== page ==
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Ventilation for Designing Better Buildings

What is Balanced Ventilation?

Posted by Dustin DeTorres

Oct 28, 2015 2:23:00 PM

The air in a tightly sealed home can be up to 10 times more polluted than outdoor air. While a tight building envelope is important for energy conservation, ventilation is very important for filtering out the polluted air and infusing the home with fresh, unpolluted air. Unfortunately, systems that rely on exhaust-only or supply-only ventilation can throw off the pressure in a home and have limited ability to filter the air. A balanced ventilation system is much better at filtering pollutants out of the air and maintaining pressure.

How Does a Balanced Ventilation System Work?

A balanced ventilation system introduces fresh outdoor air into a home at the same rate that stale indoor air is exhausted from the home. If a balanced ventilation system is designed and installed properly, it neither pressurizes nor depressurizes the home. This allows the mechanical ventilation to control the flow of air within the home, rather than relying on natural ventilation to move air-and pollutants.

Keeping Ventilation and Temperature Control Separate

While some homeowners utilize existing heating and cooling ducts for ventilation systems, this approach can affect the balance of a ventilation system. When a ventilation system is set up to be balanced when an air handler is off, turning the air handler on can unbalance the system and cause supply air volume to increase. The reverse can be true if the system is set up to balanced when the air handler is on. Both issues can alter the pressure in the home and cause outside pollutants to be sucked into the home.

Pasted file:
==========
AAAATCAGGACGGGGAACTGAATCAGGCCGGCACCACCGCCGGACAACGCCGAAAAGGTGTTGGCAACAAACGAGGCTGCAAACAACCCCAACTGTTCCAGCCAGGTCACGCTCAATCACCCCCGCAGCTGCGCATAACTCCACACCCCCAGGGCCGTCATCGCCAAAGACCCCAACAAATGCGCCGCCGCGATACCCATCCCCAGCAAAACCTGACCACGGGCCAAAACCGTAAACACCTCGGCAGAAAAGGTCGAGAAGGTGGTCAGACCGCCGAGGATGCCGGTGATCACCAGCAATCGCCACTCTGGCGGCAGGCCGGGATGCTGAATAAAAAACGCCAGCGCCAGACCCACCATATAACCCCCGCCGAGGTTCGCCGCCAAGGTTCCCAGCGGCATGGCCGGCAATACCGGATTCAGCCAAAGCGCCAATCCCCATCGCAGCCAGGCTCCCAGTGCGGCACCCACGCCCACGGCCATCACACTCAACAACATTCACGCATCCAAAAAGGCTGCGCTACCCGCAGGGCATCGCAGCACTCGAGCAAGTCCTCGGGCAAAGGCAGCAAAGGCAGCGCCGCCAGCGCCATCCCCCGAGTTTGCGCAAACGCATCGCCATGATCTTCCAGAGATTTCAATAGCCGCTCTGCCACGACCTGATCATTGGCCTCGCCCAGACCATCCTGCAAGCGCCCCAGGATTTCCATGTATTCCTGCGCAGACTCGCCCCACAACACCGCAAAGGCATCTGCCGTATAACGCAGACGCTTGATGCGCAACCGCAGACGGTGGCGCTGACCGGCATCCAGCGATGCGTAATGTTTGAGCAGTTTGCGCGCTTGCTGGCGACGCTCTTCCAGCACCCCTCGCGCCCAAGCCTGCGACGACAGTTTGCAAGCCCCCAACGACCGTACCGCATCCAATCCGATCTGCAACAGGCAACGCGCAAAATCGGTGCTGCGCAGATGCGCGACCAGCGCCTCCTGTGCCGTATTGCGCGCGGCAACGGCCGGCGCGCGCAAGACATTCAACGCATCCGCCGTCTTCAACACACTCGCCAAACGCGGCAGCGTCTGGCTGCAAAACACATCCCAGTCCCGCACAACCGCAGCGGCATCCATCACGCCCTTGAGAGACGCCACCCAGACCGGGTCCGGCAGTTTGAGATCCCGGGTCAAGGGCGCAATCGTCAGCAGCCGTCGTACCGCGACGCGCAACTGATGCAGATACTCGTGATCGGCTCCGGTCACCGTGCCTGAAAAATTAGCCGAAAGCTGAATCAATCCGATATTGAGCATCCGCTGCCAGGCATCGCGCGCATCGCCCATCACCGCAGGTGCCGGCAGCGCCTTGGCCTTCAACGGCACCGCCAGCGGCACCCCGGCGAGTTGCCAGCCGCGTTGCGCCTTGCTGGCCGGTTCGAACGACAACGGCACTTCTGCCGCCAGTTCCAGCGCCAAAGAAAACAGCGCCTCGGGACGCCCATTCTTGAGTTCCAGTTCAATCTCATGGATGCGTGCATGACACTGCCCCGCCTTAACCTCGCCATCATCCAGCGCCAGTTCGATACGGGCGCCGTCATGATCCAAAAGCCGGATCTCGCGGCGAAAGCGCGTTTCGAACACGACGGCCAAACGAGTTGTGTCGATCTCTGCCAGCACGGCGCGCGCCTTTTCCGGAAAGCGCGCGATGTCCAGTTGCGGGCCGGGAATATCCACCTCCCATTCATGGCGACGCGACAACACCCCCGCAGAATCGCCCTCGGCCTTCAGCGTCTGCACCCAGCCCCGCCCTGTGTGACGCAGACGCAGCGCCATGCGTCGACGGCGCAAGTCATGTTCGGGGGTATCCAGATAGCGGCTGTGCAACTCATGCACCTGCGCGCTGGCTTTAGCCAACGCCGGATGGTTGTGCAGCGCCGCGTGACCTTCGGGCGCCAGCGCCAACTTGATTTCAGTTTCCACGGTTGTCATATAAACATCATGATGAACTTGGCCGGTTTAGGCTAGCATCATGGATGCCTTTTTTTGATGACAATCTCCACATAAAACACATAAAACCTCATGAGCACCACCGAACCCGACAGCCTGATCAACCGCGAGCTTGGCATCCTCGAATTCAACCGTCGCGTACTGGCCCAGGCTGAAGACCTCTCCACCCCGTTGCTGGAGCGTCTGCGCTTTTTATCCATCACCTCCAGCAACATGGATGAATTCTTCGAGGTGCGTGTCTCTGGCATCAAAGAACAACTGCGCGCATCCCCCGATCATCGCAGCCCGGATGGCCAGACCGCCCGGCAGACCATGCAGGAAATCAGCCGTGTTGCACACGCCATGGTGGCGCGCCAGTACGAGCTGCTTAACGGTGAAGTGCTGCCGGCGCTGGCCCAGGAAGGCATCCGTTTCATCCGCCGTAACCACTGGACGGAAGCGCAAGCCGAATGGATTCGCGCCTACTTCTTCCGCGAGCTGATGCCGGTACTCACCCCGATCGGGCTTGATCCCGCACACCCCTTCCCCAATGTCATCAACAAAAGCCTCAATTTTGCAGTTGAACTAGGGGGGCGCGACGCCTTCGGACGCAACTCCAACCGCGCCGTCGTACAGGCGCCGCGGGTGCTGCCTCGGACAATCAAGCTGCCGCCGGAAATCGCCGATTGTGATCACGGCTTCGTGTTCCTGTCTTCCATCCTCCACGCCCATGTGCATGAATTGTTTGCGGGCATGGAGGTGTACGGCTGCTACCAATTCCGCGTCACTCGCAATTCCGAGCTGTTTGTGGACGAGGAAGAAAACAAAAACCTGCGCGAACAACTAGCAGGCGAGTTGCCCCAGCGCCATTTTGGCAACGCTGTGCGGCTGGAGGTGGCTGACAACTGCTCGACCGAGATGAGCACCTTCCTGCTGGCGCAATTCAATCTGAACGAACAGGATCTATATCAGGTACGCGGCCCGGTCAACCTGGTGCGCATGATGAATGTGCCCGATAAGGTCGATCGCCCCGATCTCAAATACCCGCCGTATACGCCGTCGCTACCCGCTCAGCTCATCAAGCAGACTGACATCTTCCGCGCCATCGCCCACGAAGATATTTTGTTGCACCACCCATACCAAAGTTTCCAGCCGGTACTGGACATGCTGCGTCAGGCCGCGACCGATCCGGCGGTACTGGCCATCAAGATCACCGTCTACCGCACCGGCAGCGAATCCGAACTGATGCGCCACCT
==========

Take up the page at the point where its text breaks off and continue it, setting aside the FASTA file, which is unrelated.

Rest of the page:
To maintain proper pressure balances and optimize both ventilation and temperature control, ventilation and air handling systems should be separated and use different duct systems.

Ventilation Energy Loss

One unfortunate part about most balanced ventilation systems is that they allow cooled or heated air to escape at a higher rate than usual while bringing in new air to heat or cool in order to maintain comfort. To mitigate this issue, an ERV or HRV can be purchased and installed. Whether an ERV or HRV would be best suited to preventing energy loss depends upon the climate in which the home is located. ERVs and HRVs allow heat to be transferred from incoming to outgoing air or vice versa in order to maintain temperature (and sometimes humidity levels) effectively.

Installing a Balanced Ventilation System

Balanced ventilation systems are often installed in attics, though the placement may vary based on the home design. A single exhaust point and a single supply point are part of the main unit.

Air that is piped into the home at the supply point is distributed to designated areas using ducts. Air is exhausted from differing designated areas in the home using a different set of ducts and is ultimately expelled through the main exhaust point. The ventilation unit and the ducts are strategically placed so that moist air is removed from rooms like the kitchen and bathrooms and fresh air is filtered into rooms that are often closed off, like bedrooms.

Topics: Heat Recovery Ventilators